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Conference on Smart Growth Propels Land Use As National Issue

Governors take up call to curb sprawl

August 1, 1998 | By Keith Schneider
Great Lakes Bulletin News Service

BALTIMORE — The fledgling national movement to curb sprawl, protect farmland and rebuild cities was given a significant boost in July when senior officials from 17 states met here to showcase successful projects to manage growth.

The State Smart Growth Strategies Conference, held on July 7 and 8, was convened by Maryland’s Democratic Governor Parris Glendening. Last year, Mr. Glendening signed the path-breaking Smart Growth and Neighborhood Conservation Act. It aims to slow suburban sprawl by using the state’s $16 billion annual budget to direct spending for roads, schools, public works and buildings, housing, and other new construction to places that already have been developed. Under the new law, which takes effect in October, state agencies also are instructed to deny funding for new construction in outlying regions.

The Smart Growth concept — investing state subsidies to improve cities, protect farmland, and preserve the environment — represents a breakthrough by linking economics with social policy goals. The concept, which authorities have called the most promising new tool for managing growth in a generation, has caused a stir in state capitols, said officials who attended the Baltimore conference.

“Since we passed the law, we’ve heard from at least 25 governors who want to know how the program works,” said Mr. Glendening. “Democrats and Republicans are interested. Here in Maryland, people tell us that next to education, controlling sprawl and rebuilding our sense of community is the most important thing we are doing. We are finding the same thing in other states. Governors are approaching planning and smart growth from different directions, but it’s on the radar screen of issues to be addressed all over the country.”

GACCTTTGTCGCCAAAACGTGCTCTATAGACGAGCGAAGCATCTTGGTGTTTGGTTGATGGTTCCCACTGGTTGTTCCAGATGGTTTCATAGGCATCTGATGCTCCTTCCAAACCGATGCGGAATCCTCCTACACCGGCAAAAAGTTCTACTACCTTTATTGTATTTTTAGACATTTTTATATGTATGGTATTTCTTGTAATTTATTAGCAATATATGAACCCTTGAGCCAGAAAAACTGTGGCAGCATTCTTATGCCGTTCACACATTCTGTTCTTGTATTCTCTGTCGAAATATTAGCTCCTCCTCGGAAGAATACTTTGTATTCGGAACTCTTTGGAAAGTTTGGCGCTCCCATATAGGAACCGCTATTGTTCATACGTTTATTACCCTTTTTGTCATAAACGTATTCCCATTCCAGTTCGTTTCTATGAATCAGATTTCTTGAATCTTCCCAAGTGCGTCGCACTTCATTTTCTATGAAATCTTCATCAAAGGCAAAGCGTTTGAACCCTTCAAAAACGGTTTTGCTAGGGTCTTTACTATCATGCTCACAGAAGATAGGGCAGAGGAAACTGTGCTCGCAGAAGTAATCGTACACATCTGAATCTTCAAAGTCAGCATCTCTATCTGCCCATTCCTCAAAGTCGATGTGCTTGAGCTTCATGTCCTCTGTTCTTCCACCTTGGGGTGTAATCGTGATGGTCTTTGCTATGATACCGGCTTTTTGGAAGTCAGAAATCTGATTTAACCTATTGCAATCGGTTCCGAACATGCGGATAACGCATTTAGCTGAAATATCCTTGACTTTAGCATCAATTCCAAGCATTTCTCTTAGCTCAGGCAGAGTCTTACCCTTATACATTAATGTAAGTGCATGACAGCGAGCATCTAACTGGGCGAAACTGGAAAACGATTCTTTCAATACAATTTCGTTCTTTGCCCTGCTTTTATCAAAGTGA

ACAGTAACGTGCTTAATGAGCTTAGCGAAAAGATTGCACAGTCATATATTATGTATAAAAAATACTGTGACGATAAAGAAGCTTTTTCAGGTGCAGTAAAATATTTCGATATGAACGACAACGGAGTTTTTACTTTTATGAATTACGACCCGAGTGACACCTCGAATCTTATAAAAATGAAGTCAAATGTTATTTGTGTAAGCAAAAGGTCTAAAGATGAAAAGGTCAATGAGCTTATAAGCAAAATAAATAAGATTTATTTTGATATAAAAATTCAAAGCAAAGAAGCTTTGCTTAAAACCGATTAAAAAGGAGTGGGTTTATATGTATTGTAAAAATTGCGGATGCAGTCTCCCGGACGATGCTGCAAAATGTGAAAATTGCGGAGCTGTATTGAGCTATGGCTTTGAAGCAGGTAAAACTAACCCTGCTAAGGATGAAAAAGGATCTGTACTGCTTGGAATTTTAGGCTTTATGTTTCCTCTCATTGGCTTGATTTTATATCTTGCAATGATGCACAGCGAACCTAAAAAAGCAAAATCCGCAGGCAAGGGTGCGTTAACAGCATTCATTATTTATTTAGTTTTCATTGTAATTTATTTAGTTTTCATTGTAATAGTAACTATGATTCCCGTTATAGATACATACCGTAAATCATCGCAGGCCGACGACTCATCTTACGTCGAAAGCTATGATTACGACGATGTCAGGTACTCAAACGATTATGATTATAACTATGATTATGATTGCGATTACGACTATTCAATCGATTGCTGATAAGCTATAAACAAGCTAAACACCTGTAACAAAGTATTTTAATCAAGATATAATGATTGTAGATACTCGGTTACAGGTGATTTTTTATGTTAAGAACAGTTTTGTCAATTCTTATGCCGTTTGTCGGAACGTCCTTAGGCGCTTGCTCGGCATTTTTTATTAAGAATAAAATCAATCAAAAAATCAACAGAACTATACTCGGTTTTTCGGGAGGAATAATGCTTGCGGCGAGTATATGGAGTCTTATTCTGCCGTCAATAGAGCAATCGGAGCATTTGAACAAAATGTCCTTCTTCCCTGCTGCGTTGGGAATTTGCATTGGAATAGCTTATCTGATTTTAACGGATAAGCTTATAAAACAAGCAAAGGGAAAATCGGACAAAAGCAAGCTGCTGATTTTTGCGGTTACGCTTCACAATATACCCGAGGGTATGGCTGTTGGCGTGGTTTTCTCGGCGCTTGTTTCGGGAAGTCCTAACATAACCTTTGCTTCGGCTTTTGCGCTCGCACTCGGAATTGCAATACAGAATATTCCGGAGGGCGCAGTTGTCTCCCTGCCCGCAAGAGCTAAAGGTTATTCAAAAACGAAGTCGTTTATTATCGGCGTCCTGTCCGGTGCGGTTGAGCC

Not since the early 1970s, when Congress considered a national land use statute and four states — Vermont (1970), Florida, (1972), Oregon (1973), Georgia (1974) — established comprehensive planning programs, has the work of reforming land use policy gained such political traction. In their state of the state and inaugural addresses earlier this year, 15 governors appealed to their constituents to preserve open space, improve quality of life, and strengthen land use laws to stop sprawl. The issue transcends party affiliations. Of those governors raising concerns about sprawl there were eight Republicans — from Arizona, California, Connecticut, Idaho, New Jersey, New York, South Carolina, and Utah — and seven Democrats, from Colorado — Delaware, Georgia, Hawaii, Maryland, Oregon, and Vermont.

Although states are taking different paths to stem sprawl, the transportation, environmental, planning, and resource agency leaders who attended the Baltimore conference agreed on several issues. The primary reason for the new interest in growth management is the nation’s vibrant economy and surging population growth in the West, and in most of the nation’s suburbs, they said. Residents are feeling the effects of haphazard development in their rising tax bills and their diminishing sense of comfort. In short, many Americans are feeling crowded in the very communities that they used to feel at home. That sense of being hemmed in is translating into political restiveness.

According to a front-page article in the New York Times in June, growth management has emerged as a top issue in the California gubernatorial race. Since 1996, 13 cities in California’s San Francisco Bay Area have established urban growth boundaries. Eight of the boundaries were established by voter referendums, and five were approved by city councils, according to the Greenbelt Alliance, a San Francisco-based open space conservation group. This fall, five other cities are scheduled to vote on growth boundaries.

In Colorado, the Denver area Council of Governments adopted a region-wide voluntary urban growth boundary that is supported by Gov. Roy Romer, a Democrat.